Why am I talking about all this?  Is it because I haven't had enough coffee?  Or too much coffee?  Well, maybe.  But I've run several cars on only winter tires.  Case in point.  We bought our 08 Subaru Outback used with 10k miles on it.  It was a former loaner car and as part of the deal, I had the dealer install Dunlop Graspic winter tires.  These were the only tires we ever had on the car.  We traded the car in with 89k miles with the SAME TIRES.  79k miles on a set of winter tires sounds pretty good to me.

Currently, we have a Crosstrek.  From another Subaru, we have a set of wheels with winter tires (Dunlop Graspic) which we now use on our 04 outback in the winter and on the Crosstrek in the summer.  They drive fine, are good in the rain and save the brand new General Arctic Altimax snows we bought for the Crosstrek because one of the OEM all season tires got a spike through the sidewall on the road last summer. 

We drive a lot of miles but have 4 cars total (4 drivers too).  So there are times we have non-snows.  They have always come with the car when we acquired it and we run them in the summer.  But when a set of summer/all seasons wear out, we only buy winter tires as replacements.


HipGnosis

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Re: rather than Winter tires and wheels, new all seasons
« Reply #24 on: May 09, 2017, 08:50:53 AM »
You have yet to provide any sources.  Please do so if you're going to continue this silliness.
My source is my personal and extended families experiences.
I started driving at 13 on a farm in Minn.   The road by the farm wasn't plowed for days.  We used the 4x4 pickup then.  They never had snow tires.  Either all terrain or mud & snow.  Our cars never had 4 snow tires on em, just the drive tires.  I recall a few older folks that put 4 snow tires on their cars...  they didn't have a 4x4.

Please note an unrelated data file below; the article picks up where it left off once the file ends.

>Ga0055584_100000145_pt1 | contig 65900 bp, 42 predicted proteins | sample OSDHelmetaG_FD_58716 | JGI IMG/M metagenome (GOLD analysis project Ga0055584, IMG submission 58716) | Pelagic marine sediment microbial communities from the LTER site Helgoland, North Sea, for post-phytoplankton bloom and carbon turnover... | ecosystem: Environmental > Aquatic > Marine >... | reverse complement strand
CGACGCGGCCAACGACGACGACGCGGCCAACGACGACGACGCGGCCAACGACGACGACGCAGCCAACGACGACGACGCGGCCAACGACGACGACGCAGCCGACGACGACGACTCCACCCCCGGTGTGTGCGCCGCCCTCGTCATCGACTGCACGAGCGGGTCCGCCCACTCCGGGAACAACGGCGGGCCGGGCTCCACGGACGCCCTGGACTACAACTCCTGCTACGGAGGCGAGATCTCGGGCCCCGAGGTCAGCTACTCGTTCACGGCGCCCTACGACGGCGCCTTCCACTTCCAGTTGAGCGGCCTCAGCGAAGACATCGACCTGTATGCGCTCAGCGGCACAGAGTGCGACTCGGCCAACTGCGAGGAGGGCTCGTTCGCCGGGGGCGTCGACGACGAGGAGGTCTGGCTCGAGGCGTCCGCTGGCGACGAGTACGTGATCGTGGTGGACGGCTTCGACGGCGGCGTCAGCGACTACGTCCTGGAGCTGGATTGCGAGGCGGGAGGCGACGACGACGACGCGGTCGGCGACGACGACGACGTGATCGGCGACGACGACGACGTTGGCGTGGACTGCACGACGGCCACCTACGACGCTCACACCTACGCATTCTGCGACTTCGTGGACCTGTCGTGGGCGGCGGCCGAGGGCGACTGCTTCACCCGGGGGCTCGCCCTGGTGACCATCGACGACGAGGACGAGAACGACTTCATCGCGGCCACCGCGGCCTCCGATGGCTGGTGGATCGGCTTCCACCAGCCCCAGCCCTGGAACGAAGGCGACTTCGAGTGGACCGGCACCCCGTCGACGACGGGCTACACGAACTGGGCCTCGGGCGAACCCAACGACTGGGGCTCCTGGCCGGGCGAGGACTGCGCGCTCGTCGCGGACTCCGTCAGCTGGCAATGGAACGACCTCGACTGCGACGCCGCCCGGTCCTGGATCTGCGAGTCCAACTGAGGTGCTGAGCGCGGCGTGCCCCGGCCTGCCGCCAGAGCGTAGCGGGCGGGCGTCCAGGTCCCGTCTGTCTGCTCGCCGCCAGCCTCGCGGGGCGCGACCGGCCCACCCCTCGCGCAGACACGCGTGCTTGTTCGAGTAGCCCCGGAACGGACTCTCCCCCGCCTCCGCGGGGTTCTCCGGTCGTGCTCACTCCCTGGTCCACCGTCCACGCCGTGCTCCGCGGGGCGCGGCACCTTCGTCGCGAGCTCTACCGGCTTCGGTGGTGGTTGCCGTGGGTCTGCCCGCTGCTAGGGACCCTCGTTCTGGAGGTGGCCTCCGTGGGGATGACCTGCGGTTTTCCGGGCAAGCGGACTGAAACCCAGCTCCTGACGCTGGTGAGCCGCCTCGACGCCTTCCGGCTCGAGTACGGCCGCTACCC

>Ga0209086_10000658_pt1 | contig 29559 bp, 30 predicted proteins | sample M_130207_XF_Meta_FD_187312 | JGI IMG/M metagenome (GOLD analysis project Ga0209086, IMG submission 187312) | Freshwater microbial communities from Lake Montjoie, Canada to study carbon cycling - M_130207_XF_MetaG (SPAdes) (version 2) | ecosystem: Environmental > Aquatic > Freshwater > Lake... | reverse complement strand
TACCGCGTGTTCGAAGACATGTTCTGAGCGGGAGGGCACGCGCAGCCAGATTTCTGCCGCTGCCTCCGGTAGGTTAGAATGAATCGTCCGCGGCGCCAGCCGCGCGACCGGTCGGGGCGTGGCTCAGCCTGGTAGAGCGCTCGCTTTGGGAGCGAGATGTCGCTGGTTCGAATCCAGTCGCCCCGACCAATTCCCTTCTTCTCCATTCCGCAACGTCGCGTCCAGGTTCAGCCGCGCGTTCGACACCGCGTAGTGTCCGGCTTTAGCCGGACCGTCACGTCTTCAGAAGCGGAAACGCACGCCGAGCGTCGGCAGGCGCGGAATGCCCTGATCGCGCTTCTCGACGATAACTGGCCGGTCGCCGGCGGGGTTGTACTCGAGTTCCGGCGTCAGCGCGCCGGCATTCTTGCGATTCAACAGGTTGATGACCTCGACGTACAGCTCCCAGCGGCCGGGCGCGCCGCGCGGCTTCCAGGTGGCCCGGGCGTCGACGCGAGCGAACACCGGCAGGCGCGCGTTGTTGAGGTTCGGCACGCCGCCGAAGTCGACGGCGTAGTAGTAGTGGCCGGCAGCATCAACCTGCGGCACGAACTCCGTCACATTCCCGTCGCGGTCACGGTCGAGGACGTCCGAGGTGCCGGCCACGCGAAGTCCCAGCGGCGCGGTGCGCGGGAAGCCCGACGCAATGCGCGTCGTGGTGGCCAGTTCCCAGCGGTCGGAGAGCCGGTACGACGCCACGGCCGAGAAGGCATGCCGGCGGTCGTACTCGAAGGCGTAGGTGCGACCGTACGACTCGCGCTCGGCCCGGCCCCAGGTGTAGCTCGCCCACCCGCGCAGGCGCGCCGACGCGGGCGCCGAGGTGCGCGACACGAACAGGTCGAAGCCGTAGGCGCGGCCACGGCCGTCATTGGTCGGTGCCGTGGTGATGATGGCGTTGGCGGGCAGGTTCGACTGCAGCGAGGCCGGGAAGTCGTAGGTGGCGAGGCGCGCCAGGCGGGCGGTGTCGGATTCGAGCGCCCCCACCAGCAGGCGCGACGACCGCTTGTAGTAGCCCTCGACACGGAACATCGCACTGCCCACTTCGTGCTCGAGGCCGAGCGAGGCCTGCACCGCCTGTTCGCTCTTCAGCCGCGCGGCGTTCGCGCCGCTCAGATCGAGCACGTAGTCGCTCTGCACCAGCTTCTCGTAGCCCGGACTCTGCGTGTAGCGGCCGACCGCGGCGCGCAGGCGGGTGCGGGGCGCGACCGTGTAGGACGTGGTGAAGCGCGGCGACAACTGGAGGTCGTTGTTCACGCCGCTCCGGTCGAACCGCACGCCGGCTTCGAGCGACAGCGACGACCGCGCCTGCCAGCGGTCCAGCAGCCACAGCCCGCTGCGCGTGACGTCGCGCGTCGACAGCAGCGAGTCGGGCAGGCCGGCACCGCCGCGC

An anecdote of our winters - My aunt went into labor in winter.  The ambulance they sent to get her got stuck in the snow.  They sent another ambulance.  It got stuck in the snow going to the hospital.  A big truck towed it thru the snow drift.
I now live in Wisc.  A little bit south, so a little bit less snow.
I never said all seasons were the best in winter.  The best would be to buy a 4x4, a new one every fall.  Or a snowmobile. Or a snowcat... 
I pass 4x4s w/ aggressive tires all the time in winter - I am an expert winter driver. 
Like I said previously, the NEED for winter tires over all seasons varies on multiple factors.  I do not need winter tires.  Not everyone does.
BTW; I also don't need summer tires on my car.  I have 3 motorcycles.  They have 'summer' tires.

nereo

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Re: rather than Winter tires and wheels, new all seasons
« Reply #25 on: May 09, 2017, 09:33:14 AM »

You have yet to provide any sources.  Please do so if you're going to continue this silliness.
My source is my personal and extended families experiences.
I started driving at 13 on a farm in Minn.   The road by the farm wasn't plowed for days.  We used the 4x4 pickup then.  They never had snow tires.  Either all terrain or mud & snow.  Our cars never had 4 snow tires on em, just the drive tires.  I recall a few older folks that put 4 snow tires on their cars...  they didn't have a 4x4.